Monti ransomware targets legal and gov’t entities with new Linux-based variant
The Monti hacker gang appears to have resumed its operations after a two-month break, this time claiming to target legal and government entities with a fresh Linux-based ransomware variant, according to new research.
Monti was first discovered in June 2022, shortly after the infamous Conti ransomware group went out of business.
The hackers seemed to be imitating their predecessors, choosing a similar name, copying Conti's attack tactics and using its leaked source code to develop their own tools.
Yet the group behind Monti ransomware appears relatively inexperienced, according to Allan Liska, a ransomware expert at Recorded Future. The Record is an editorially independent arm of Recorded Future.
Since March, at least 13 apparent victims from the legal, financial services, and healthcare sectors have appeared on Monti's leak site, as reported by Trend Micro.
“Their victims have not been widespread, but they seem to have hit enough to likely reinvest some of their ransom payments in building new and better code,” Liska said.
The group recently released a Linux-based version of its ransomware that is significantly different from its predecessor.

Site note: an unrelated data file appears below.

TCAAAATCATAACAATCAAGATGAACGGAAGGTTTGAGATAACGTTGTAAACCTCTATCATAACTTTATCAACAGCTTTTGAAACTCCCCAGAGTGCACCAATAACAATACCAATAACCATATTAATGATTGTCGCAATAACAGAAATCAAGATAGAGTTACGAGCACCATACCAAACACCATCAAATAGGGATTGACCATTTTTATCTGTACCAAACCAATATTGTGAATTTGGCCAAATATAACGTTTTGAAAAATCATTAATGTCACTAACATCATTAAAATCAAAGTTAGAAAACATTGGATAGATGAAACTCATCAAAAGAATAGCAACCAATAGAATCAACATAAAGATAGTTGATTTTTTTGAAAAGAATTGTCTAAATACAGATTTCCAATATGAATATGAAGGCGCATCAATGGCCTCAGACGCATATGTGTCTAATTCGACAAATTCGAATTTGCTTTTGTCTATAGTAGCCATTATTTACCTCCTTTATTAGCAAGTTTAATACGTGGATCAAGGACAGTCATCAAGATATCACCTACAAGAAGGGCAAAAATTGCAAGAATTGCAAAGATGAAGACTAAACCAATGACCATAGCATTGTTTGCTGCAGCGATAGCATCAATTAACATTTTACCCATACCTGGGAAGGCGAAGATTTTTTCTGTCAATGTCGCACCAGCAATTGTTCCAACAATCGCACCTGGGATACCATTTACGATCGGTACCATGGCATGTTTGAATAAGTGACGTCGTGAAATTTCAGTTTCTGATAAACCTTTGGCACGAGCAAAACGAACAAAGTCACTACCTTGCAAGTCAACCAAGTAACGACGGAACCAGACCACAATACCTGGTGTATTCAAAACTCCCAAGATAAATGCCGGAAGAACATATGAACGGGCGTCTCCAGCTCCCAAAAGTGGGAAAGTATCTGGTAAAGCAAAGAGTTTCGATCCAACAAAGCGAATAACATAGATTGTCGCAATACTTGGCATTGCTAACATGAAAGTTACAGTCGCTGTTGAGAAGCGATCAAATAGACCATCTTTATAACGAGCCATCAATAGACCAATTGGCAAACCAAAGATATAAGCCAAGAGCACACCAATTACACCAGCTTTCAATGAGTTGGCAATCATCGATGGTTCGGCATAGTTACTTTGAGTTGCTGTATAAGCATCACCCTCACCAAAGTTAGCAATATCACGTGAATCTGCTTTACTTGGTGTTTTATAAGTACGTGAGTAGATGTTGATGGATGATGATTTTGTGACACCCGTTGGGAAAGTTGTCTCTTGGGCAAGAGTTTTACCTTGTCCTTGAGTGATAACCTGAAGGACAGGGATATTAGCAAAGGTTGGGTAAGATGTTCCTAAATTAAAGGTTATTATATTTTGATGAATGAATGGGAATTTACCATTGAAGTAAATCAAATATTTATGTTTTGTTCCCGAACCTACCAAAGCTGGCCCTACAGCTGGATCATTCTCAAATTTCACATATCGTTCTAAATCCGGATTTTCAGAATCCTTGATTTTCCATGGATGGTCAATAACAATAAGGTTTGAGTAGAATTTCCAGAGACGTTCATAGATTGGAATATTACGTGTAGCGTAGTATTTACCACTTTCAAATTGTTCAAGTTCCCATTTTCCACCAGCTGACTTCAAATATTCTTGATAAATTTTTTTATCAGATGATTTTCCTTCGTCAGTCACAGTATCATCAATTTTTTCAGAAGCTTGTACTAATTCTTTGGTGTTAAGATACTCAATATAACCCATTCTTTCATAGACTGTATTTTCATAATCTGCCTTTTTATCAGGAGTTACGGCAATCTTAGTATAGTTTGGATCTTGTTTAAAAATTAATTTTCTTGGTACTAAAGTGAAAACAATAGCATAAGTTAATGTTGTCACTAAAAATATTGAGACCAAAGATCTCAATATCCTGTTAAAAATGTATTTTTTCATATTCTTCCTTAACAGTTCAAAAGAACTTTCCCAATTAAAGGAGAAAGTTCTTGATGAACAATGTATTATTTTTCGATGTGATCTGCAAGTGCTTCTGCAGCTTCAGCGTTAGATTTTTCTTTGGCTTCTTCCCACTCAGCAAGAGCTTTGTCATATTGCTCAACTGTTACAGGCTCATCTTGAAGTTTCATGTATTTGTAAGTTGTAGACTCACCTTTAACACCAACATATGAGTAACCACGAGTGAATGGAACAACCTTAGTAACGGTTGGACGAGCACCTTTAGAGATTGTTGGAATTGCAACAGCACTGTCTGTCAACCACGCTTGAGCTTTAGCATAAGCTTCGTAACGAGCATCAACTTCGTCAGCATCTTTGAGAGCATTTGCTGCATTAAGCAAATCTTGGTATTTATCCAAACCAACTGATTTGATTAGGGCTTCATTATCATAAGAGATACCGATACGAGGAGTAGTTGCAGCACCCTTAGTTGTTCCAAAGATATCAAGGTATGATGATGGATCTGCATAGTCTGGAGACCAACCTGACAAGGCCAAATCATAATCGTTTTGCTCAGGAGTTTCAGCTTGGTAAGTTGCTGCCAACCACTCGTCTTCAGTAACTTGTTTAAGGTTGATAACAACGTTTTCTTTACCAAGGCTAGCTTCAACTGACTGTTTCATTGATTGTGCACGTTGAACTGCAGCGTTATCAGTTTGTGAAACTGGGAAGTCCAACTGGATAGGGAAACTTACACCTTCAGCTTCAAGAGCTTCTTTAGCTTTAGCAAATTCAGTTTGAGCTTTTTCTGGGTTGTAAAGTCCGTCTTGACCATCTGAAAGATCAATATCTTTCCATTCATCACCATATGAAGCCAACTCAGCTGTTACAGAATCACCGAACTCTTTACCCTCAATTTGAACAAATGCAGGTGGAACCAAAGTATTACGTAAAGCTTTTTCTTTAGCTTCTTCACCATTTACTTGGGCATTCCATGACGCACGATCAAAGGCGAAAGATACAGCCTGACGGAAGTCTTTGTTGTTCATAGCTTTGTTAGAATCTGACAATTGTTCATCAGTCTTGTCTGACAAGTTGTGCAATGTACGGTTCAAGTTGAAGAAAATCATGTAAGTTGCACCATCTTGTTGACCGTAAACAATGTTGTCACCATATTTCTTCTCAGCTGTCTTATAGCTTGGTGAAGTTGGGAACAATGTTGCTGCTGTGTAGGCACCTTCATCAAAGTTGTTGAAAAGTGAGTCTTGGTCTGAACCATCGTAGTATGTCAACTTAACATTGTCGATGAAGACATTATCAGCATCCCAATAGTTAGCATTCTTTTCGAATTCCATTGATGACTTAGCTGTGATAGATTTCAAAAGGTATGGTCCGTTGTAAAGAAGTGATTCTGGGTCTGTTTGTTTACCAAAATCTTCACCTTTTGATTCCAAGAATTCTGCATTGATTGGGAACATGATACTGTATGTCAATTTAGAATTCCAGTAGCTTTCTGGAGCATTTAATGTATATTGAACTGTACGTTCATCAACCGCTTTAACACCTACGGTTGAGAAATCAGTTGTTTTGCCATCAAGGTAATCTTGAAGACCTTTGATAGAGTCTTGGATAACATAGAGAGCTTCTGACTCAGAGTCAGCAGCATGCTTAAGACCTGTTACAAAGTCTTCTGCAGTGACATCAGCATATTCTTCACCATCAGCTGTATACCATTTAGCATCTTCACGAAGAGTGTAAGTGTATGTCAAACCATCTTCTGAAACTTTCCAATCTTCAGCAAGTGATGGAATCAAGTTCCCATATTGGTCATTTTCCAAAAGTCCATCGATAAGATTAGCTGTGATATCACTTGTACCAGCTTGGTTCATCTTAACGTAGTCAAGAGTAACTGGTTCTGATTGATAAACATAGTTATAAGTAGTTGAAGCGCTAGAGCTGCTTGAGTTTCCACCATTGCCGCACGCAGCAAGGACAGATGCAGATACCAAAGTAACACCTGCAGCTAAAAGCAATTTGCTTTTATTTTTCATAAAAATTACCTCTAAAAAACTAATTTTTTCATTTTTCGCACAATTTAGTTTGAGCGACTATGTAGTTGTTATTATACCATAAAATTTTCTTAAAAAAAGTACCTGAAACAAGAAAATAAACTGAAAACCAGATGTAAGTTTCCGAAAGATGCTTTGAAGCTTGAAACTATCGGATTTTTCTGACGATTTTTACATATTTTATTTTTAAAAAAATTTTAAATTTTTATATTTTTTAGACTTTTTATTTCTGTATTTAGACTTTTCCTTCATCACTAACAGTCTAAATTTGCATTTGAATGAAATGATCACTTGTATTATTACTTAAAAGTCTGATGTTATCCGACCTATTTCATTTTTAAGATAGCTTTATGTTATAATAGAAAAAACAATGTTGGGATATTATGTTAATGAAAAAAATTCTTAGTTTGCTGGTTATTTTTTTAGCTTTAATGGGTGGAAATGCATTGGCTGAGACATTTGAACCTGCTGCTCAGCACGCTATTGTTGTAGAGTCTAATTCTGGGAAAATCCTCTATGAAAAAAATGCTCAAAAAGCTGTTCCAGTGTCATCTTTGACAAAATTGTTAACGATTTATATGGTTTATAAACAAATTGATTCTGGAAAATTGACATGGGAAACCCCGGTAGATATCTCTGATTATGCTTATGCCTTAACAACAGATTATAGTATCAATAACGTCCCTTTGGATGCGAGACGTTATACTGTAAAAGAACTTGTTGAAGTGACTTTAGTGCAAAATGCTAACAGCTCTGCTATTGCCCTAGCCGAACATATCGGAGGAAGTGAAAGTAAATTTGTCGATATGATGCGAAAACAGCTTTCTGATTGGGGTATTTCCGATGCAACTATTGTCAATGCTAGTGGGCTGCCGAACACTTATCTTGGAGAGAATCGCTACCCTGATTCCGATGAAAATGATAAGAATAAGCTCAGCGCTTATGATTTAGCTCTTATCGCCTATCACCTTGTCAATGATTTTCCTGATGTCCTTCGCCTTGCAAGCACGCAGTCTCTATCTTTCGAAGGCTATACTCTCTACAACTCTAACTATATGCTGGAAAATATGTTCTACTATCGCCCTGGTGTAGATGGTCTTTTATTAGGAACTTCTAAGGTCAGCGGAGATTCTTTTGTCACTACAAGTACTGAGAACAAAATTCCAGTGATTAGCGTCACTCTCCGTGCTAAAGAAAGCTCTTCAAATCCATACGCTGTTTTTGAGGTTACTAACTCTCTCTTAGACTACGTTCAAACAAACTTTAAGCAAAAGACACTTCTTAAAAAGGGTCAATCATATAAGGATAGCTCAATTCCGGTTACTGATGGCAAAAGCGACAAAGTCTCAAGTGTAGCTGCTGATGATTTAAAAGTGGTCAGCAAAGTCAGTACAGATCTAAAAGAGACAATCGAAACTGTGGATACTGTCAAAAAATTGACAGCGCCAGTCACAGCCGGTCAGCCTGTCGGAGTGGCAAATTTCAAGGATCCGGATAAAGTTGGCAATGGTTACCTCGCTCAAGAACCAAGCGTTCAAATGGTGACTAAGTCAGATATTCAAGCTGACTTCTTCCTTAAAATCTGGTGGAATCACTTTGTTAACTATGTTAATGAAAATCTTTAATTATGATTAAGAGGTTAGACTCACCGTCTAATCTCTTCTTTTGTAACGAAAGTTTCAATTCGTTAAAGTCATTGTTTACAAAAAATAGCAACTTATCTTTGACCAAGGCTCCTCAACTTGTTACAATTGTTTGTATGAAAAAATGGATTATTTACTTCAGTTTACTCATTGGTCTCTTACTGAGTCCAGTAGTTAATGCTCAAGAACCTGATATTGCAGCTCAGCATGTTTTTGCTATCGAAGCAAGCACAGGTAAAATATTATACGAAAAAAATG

While the older version had a 99% similarity rate to Conti, Trend Micro’s analysis found the latest version only shares a 29% similarity rate. Specifically, the new version uses a different encryptor that holds the victim's data hostage until a ransom is paid.
By altering Conti’s code, Monti’s operators are enhancing the group’s ability to evade detection, making their malicious activities even more challenging to identify and mitigate, the researchers said.
Monti portrays itself as an atypical cybercrime group. It claims its malicious software highlights security problems in company networks, And if companies don't pay the ransom, Monti puts their names on the "Wall of Shame" section of their data leak site.
While the group hasn't gained significant attention from researchers due to the relatively low attack volume, that could change in the future as Monti is improving its code and becoming more effective, likely by reinvesting ransom payments into ransomware development.
“This is a pattern we see repeatedly from inexperienced ransomware groups,” Liska said. “And, unfortunately, with so much leaked code readily available (in addition to Conti, there is REvil, Babuk, LockBit and more) we will continue to see this happening.”
Daryna Antoniuk is a freelance reporter for Recorded Future News based in Ukraine. She writes about cybersecurity startups, cyberattacks in Eastern Europe and the state of the cyberwar between Ukraine and Russia. She previously was a tech reporter for Forbes Ukraine. Her work has also been published at Sifted, The Kyiv Independent and The Kyiv Post.